Magazine article Marketing

Books' Premium Punch

Magazine article Marketing

Books' Premium Punch

Article excerpt

Publishing adds value to its products -- and boosts sales volume -- with gifts of increasing sophistication.

It is not always obvious just how big a user of premium merchandise the direct marketing publishing sector is. All the specialists in the field would readily point to names such as Reader's Digest, Time-Life International and Book Club Associates as the prime exponents of the use of premiums to recruit new members, build circulation and subscriptions; as a holding effort for series publications; and the capture as well as cross-selling of their databases and products.

How many households can honestly claim not to have received a premium from one of these companies? Indeed, many of the more frequently seen campaigns used in other areas such as financial direct marketing can be traced back to the big three publishing companies.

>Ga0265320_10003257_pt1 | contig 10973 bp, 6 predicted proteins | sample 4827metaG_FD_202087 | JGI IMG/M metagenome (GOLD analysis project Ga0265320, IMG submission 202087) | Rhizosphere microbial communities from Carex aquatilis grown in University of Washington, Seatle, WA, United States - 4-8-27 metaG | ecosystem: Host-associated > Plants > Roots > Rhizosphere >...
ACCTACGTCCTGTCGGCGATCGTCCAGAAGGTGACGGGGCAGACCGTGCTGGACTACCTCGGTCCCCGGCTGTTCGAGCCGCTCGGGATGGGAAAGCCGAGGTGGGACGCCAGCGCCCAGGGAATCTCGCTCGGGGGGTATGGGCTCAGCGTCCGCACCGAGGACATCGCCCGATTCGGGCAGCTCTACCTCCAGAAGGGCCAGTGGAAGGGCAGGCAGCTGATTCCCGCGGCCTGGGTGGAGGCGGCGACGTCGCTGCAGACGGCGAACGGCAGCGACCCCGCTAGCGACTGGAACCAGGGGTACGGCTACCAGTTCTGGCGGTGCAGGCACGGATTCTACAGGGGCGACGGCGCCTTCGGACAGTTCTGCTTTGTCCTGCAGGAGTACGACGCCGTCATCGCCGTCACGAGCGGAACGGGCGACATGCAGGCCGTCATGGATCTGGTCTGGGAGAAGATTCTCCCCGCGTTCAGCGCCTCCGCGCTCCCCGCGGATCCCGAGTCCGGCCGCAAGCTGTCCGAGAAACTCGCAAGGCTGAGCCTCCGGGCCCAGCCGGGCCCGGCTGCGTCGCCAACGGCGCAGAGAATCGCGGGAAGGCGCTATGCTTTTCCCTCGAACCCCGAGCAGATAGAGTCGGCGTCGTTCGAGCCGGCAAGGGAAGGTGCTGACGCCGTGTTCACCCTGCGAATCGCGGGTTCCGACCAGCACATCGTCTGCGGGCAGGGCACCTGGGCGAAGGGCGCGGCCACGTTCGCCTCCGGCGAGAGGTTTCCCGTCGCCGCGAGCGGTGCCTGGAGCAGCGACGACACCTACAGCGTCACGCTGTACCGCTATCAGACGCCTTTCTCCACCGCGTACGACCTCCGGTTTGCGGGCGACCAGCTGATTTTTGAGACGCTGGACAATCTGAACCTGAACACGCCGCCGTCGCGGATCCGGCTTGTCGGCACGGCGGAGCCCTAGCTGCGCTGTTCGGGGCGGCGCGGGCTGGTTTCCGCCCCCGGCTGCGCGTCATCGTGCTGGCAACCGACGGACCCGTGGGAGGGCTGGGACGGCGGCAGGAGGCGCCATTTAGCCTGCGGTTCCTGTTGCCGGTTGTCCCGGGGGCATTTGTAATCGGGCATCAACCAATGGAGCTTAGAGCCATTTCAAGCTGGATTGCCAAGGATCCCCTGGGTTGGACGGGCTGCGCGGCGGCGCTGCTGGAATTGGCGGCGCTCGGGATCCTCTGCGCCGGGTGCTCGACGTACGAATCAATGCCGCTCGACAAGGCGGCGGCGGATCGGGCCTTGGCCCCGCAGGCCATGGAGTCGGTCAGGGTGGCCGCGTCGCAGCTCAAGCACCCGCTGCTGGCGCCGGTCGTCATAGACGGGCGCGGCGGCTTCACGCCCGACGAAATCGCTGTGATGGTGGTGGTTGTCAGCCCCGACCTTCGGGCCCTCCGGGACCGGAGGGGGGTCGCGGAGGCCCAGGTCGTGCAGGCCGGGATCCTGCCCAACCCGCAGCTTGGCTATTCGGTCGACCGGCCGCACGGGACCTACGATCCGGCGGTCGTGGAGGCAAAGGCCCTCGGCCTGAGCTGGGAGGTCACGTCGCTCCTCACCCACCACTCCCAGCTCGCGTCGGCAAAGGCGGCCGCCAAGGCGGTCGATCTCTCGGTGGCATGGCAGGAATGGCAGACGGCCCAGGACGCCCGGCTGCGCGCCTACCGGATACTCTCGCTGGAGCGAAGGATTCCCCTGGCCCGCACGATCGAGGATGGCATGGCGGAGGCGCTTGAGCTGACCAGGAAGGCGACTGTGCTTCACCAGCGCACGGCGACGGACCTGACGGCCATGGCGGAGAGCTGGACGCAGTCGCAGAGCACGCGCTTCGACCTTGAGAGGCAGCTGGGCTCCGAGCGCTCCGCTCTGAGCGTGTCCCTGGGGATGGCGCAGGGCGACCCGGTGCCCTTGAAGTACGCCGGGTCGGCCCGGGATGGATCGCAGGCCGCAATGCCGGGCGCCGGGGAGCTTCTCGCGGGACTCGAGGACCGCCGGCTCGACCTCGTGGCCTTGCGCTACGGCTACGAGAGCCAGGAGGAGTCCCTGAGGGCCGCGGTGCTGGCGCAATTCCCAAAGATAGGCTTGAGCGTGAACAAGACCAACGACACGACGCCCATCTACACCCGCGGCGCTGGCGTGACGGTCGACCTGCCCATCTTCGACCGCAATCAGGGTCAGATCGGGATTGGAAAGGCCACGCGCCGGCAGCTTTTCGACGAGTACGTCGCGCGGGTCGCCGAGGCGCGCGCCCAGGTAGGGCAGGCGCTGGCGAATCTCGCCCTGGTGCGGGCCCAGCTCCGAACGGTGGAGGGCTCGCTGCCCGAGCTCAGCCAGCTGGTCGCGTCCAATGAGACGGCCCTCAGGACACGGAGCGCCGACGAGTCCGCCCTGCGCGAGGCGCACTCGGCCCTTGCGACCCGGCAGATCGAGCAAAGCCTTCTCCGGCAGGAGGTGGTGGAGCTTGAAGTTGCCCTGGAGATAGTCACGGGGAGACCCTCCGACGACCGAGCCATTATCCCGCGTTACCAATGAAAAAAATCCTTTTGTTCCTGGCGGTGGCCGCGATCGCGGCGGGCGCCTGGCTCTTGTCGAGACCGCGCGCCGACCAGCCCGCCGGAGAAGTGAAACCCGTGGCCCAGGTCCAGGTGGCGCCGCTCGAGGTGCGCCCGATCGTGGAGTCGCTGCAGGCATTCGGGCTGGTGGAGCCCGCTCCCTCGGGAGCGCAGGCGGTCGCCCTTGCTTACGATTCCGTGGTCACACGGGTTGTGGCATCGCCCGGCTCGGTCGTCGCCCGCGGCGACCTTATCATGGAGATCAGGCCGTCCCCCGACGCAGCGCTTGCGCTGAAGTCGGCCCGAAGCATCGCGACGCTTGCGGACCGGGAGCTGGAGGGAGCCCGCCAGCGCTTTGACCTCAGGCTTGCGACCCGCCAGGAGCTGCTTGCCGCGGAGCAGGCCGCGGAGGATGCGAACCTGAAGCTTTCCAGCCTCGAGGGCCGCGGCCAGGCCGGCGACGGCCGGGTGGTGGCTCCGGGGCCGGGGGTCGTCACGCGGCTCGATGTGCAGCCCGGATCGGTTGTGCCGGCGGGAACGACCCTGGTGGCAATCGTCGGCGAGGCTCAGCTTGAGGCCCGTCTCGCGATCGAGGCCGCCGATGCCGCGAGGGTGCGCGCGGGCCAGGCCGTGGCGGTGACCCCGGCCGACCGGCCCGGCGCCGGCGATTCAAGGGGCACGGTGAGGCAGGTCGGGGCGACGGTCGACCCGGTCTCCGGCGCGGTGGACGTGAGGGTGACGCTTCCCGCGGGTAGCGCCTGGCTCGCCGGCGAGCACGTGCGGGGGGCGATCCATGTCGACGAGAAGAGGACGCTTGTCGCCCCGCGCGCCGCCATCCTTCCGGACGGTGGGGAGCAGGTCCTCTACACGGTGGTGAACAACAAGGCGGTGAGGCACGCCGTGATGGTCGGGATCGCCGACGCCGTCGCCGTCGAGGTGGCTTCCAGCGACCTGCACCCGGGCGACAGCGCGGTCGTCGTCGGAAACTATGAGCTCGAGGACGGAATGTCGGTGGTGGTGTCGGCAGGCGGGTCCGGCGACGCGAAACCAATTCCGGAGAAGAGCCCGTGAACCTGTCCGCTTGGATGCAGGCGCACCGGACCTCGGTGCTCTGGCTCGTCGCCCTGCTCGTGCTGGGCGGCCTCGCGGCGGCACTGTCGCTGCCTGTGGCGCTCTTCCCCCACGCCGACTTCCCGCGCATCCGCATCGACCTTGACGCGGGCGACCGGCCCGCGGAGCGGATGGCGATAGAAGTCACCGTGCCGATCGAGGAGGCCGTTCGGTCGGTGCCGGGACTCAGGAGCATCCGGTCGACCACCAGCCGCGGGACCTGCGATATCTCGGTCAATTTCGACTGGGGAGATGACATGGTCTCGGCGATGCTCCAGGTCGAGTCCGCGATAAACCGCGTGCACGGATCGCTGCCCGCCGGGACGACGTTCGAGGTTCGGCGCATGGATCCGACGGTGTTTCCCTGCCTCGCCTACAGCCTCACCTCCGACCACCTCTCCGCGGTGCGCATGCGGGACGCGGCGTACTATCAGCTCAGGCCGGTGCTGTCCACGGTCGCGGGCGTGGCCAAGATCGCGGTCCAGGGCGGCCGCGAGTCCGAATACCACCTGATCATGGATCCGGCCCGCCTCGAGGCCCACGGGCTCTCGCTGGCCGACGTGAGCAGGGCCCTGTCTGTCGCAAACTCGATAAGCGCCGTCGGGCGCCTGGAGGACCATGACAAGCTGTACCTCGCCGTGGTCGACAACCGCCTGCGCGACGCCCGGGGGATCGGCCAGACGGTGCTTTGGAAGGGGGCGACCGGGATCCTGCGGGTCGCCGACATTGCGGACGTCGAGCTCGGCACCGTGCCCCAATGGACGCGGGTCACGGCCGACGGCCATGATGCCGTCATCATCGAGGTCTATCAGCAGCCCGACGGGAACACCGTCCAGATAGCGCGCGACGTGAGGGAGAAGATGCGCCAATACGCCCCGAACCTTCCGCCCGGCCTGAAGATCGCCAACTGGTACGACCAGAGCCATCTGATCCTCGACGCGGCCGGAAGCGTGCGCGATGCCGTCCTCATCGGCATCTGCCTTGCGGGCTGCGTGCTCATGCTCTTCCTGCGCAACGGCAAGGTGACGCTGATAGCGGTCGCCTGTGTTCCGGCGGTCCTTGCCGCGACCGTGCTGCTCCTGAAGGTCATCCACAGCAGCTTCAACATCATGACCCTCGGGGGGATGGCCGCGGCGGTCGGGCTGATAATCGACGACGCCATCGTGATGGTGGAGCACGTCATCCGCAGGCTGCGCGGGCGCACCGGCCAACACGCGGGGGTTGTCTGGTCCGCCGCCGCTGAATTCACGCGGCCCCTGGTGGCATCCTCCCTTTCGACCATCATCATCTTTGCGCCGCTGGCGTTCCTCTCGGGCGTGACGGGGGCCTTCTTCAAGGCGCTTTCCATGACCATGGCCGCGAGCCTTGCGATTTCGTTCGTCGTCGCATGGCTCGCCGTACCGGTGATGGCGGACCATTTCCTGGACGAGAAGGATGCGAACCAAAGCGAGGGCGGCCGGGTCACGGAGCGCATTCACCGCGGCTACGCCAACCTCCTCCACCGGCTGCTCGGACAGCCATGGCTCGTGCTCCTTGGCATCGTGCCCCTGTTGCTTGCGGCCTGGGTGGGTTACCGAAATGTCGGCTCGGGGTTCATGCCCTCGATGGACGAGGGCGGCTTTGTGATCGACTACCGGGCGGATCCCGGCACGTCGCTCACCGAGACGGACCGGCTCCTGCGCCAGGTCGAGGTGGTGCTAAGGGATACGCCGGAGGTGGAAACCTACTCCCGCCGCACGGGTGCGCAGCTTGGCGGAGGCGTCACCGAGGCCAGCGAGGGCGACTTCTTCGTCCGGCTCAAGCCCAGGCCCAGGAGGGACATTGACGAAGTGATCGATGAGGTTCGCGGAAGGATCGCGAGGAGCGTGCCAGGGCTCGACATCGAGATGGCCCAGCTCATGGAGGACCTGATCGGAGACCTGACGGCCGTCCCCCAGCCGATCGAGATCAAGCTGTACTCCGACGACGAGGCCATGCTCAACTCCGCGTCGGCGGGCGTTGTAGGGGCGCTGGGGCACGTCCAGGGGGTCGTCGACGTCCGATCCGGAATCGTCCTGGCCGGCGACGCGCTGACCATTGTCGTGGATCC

Premiums have been consistently used for many years in this industry. The publishers' market research allows forecasts to be made with some accuracy so that, taken in parallel with the publishers' use of database marketing, the net result is cost effectiveness and efficiency which produces results.

Additionally, the traditional fundamentals of "wantability" and cost-to-perceived-value ratio have been further developed using techniques such as collectibles and two-part offers. The former can produce quite extraordinary results in preventing fall-off during a series, and the latter, by clever utilisation of synergistic premiums, can turn the promotion into almost a compulsive purchase.

According to Allan Bradd of Reader's Digest, gifts work "because they can further dramatise and enhance the offer". This is echoed by BCA's Alan Paul, who suggests: "Premiums add to the value of the 'package'--eg a one-shot mailing of a quality gardening book plus free secateurs versus any other gardening book -- thereby encouraging commitment."

Interestingly too, the use of a premium can actually increase the ultimate print run for the title. Tests have proved that a book marketed at |pounds~4.95, but incorporating a giveaway costing as little as 5p in bulk, will outperform the identical book offered at |pounds~4.90 without gift.

A premium can be demonstrated by past results to increase the uptake of a book by around 50%. So a book costing |pounds~2.90 when 500,000 are printed and retailing at |pounds~4.90 without a premium, will uplift to 750,000 with premium, at 5p. This reduces the cost of the print run to |pounds~2.80 per copy which actually allows it to retail at |pounds~4. …

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